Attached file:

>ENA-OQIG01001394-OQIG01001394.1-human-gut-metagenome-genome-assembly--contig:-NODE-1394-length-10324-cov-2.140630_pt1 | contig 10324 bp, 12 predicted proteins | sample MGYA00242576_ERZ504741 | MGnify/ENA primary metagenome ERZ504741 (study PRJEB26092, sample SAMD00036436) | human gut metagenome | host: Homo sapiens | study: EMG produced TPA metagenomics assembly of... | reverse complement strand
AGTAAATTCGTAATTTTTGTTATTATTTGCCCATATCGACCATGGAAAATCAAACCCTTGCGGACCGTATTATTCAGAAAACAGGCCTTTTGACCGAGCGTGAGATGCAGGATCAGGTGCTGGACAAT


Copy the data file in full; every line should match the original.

>ENA-OQIG01001394-OQIG01001394.1-human-gut-metagenome-genome-assembly--contig:-NODE-1394-length-10324-cov-2.140630_pt1 | contig 10324 bp, 12 predicted proteins | sample MGYA00242576_ERZ504741 | MGnify/ENA primary metagenome ERZ504741 (study PRJEB26092, sample SAMD00036436) | human gut metagenome | host: Homo sapiens | study: EMG produced TPA metagenomics assembly of... | reverse complement strand
AGTAAATTCGTAATTTTTGTTATTATTTGCCCATATCGACCATGGAAAATCAAACCCTTGCGGACCGTATTATTCAGAAAACAGGCCTTTTGACCGAGCGTGAGATGCAGGATCAGGTGCTGGACAAT